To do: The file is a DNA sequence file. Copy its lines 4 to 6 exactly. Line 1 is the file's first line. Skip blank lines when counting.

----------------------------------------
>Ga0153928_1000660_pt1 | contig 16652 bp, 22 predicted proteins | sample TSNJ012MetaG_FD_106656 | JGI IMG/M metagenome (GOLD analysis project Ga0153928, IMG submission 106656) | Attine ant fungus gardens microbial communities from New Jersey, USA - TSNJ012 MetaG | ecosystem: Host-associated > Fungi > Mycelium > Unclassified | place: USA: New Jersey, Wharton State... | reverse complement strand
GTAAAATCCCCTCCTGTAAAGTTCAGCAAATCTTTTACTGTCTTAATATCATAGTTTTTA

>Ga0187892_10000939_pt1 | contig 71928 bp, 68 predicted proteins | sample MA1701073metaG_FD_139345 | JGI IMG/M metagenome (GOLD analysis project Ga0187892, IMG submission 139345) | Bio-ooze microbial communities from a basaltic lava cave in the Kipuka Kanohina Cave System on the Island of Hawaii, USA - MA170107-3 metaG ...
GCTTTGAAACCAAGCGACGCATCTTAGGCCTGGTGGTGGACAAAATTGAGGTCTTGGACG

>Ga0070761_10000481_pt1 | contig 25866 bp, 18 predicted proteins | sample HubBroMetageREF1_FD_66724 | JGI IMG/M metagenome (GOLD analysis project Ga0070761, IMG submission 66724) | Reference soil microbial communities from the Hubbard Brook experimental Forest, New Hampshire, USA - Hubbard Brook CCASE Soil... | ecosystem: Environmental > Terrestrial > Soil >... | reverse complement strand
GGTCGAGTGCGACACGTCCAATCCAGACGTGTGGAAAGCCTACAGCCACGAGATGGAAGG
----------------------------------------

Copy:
GCTTTGAAACCAAGCGACGCATCTTAGGCCTGGTGGTGGACAAAATTGAGGTCTTGGACG

>Ga0070761_10000481_pt1 | contig 25866 bp, 18 predicted proteins | sample HubBroMetageREF1_FD_66724 | JGI IMG/M metagenome (GOLD analysis project Ga0070761, IMG submission 66724) | Reference soil microbial communities from the Hubbard Brook experimental Forest, New Hampshire, USA - Hubbard Brook CCASE Soil... | ecosystem: Environmental > Terrestrial > Soil >... | reverse complement strand
GGTCGAGTGCGACACGTCCAATCCAGACGTGTGGAAAGCCTACAGCCACGAGATGGAAGG